It’s a new year. So, while good “physical” health habits are top of mind (and on your to-do list), why not incorporate some positive “mental” health habits, such as digital-detox.
Click the photos below to learn how to digital detox, and why it can be good for you.
Put your digital items away
to boost positive digital habits
If you’re not expecting any “critical” communications when you get home from work, start putting your phone and other digital items out of your reach. Home time should be focused on just that—your home life. We spend nearly 12 hours a day on digital items at work and while commuting. Adopt a new and sustainable healthy brain habit—use the last few hours of each day relaxing your brain by doing non-digital things. And, boost your interaction with people that physically surround you.
Stop stressful behaviors
Life is stressful. Why add more stress to your daily life through an inanimate object? Checking social media sites, shopping, or researching vacations sounds like fun, but too much of it could leave you feeling stressed (if you don’t find what you need right away), in physical pain, and in definite need of a digital detox. One study from the American Psychological Association found that nearly one fifth of people say technology is a source of stress. Then there are the potential physical effects of being “always on,” from neck pain (and wrinkles) to elevated blood pressure.
Improve your attention span
and practice patience
Research shows that the average American’s attention span has dropped over the past decade, from 12 seconds to a mere eight—shorter than the attention span of a goldfish. How can we counter this? One simple step could be changing where you read. For example, read a physical magazine, newspaper, journal, or a book instead of reading on your phone. Let your eyes rest, and practice patience by taking the time to read—not just scan—all the words on a printed page. Simple steps include grabbing the free newspaper in the subway or checking out magazines at the free library.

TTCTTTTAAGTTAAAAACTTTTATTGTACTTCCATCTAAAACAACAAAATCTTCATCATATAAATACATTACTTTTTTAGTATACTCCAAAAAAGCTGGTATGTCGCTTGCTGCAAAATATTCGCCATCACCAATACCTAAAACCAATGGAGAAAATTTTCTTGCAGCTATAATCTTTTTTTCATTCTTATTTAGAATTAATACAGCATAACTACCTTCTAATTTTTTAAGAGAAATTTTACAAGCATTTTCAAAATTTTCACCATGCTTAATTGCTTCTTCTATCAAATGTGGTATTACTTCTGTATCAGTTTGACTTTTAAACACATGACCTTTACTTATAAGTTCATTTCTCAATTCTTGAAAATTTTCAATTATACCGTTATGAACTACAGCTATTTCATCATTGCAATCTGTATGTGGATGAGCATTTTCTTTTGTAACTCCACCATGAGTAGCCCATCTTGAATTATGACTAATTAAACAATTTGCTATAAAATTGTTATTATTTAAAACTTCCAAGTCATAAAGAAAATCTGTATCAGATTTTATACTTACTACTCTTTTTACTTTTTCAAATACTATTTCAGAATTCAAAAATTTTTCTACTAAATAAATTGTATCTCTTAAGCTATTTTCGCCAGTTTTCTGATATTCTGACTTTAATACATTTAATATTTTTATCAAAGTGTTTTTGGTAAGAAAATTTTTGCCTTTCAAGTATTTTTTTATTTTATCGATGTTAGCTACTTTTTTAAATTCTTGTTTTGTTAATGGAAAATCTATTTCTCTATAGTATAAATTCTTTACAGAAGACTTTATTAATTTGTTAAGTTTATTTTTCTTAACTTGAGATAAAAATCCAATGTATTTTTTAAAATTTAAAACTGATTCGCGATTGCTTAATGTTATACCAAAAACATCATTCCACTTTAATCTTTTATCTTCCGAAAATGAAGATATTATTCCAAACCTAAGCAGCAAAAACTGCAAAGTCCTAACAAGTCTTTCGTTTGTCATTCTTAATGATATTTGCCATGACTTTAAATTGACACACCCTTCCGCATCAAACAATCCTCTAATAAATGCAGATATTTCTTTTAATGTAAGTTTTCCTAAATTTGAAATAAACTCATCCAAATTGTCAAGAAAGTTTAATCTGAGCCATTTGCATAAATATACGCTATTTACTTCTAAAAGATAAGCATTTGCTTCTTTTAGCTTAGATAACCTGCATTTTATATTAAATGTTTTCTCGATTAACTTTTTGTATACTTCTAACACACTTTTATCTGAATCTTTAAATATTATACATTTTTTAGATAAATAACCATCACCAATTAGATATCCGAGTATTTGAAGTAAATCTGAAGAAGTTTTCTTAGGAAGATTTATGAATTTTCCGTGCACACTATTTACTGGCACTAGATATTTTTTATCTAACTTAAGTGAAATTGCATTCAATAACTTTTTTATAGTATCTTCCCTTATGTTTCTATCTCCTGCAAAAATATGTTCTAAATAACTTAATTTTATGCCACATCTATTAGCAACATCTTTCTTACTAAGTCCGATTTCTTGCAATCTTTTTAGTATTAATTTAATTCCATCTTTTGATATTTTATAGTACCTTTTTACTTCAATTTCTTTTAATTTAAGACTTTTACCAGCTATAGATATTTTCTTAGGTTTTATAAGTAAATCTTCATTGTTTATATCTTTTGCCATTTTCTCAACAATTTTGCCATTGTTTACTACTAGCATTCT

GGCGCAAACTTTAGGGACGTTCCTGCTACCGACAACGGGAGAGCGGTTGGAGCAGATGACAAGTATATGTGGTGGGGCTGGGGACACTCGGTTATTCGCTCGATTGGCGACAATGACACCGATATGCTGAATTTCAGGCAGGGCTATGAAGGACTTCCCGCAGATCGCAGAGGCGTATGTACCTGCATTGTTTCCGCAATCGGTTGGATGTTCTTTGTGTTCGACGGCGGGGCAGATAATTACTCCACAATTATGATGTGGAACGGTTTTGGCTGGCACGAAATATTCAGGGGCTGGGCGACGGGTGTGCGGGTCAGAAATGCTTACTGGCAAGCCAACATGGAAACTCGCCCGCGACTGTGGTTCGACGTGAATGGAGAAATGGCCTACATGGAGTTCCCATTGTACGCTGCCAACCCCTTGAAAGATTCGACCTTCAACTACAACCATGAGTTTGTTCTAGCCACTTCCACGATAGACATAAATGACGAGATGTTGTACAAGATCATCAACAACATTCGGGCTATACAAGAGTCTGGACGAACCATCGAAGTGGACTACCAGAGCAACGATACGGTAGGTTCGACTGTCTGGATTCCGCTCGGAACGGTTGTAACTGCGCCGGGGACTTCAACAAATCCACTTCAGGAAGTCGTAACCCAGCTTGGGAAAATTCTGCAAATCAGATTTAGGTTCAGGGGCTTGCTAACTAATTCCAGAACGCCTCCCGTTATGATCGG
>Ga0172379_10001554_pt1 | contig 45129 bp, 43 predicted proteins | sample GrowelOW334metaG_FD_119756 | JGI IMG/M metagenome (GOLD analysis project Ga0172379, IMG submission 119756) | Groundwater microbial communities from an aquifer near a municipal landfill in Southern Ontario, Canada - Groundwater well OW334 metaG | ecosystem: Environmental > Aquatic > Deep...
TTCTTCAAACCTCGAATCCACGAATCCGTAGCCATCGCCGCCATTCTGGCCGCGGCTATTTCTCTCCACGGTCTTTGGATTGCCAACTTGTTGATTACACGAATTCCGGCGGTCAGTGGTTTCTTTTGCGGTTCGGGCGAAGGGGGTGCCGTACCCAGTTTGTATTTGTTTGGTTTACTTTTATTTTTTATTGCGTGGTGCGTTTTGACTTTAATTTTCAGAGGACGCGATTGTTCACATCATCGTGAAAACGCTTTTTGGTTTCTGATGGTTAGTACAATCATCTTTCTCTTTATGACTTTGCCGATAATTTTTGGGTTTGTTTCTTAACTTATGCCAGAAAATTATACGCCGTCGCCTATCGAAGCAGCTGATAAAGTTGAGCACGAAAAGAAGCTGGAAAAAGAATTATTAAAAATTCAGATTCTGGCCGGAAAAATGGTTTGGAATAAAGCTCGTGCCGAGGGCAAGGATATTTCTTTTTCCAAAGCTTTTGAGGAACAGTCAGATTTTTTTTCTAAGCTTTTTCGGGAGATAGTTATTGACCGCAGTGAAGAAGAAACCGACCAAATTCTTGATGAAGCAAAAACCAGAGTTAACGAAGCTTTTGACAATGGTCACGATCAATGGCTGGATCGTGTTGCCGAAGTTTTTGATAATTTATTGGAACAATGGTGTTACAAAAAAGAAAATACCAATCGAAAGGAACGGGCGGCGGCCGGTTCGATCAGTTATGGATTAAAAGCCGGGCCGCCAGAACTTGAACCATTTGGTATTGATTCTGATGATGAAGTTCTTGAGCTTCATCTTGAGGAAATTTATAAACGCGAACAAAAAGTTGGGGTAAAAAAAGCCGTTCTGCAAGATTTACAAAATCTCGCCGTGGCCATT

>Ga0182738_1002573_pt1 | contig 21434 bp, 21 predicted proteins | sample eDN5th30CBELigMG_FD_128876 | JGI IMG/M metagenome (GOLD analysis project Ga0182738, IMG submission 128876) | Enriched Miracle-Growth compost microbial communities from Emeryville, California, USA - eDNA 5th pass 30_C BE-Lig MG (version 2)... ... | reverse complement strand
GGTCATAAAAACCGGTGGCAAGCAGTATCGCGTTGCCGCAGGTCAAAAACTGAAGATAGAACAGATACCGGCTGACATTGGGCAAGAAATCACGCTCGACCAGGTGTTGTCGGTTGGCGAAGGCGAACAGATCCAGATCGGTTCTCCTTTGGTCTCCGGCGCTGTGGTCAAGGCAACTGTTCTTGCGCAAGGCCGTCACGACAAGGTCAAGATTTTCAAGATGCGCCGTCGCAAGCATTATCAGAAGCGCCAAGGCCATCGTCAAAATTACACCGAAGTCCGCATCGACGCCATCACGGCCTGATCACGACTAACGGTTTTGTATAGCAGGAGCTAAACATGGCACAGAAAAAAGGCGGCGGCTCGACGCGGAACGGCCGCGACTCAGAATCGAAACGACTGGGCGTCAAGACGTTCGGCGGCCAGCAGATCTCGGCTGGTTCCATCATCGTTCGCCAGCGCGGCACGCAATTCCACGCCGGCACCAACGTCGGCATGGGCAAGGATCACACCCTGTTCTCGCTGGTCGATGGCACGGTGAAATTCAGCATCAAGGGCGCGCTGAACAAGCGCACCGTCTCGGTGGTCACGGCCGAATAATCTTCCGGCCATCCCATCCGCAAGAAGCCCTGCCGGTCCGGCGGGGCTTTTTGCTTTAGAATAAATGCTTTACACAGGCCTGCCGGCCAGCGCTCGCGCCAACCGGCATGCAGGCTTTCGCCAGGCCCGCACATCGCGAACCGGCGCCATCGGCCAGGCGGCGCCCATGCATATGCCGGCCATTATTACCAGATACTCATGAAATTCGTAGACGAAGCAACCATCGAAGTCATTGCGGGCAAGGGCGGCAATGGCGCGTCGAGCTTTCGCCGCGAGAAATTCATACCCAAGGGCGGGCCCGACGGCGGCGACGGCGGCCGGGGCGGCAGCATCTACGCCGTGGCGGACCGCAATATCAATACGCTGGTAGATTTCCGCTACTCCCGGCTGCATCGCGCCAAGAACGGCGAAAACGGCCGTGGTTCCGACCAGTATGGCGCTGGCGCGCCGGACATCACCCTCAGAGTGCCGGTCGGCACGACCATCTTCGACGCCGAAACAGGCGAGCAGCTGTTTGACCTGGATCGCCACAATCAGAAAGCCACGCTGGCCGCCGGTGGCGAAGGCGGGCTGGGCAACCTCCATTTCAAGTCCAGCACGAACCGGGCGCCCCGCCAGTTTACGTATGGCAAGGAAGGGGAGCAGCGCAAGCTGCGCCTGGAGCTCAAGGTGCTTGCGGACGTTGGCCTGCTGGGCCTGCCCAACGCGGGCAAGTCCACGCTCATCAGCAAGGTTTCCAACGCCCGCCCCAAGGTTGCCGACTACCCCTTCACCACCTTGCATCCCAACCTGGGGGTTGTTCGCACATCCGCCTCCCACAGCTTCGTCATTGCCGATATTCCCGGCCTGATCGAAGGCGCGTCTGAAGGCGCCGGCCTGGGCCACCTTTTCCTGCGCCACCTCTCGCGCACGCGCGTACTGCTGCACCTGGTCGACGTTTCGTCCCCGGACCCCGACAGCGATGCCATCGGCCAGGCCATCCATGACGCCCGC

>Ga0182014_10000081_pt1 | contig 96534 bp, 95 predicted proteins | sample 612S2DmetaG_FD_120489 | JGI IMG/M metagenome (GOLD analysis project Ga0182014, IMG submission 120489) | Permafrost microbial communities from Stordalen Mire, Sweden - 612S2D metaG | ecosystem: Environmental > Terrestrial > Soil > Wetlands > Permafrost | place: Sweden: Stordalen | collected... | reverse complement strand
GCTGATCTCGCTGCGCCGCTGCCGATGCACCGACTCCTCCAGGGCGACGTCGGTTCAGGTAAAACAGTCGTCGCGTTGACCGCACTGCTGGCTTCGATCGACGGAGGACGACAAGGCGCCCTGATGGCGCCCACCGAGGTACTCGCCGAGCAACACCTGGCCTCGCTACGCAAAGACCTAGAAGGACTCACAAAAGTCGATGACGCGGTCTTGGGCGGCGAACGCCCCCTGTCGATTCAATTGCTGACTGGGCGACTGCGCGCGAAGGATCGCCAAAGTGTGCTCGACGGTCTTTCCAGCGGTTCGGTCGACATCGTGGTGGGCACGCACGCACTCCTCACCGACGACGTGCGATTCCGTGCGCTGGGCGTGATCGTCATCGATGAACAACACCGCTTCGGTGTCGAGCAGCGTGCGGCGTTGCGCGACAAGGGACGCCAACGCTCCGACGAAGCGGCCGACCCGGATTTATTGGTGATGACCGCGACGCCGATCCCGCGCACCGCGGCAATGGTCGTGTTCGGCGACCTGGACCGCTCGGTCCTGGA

Deter feelings of depression, jealousy,
anxiety, and other negative feelings
Do you ever feel that your life is not as “good” as someone else’s? Too much social media (and surfing the Internet) can actually leave us feeling bad about ourselves. While seeing the behaviors of others may give us a short-term boost, but they actually can make us feel bad about our daily lives. Sure, it’s great to catch up with friends and family on Facebook, or to check Instagram for our favorite movie star’s pictures, but if seeing their vacations or new pair of shoes is making you feel depressed, or even jealous, it’s time for a digital detox check.
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“Your Totally Manageable, 10-Step Guide to Doing a Digital Detox,” Health.com. Accessed January 21, 2020.
“Digital Detox,” American Academy of Ophthalmology. Accessed January 21, 2020.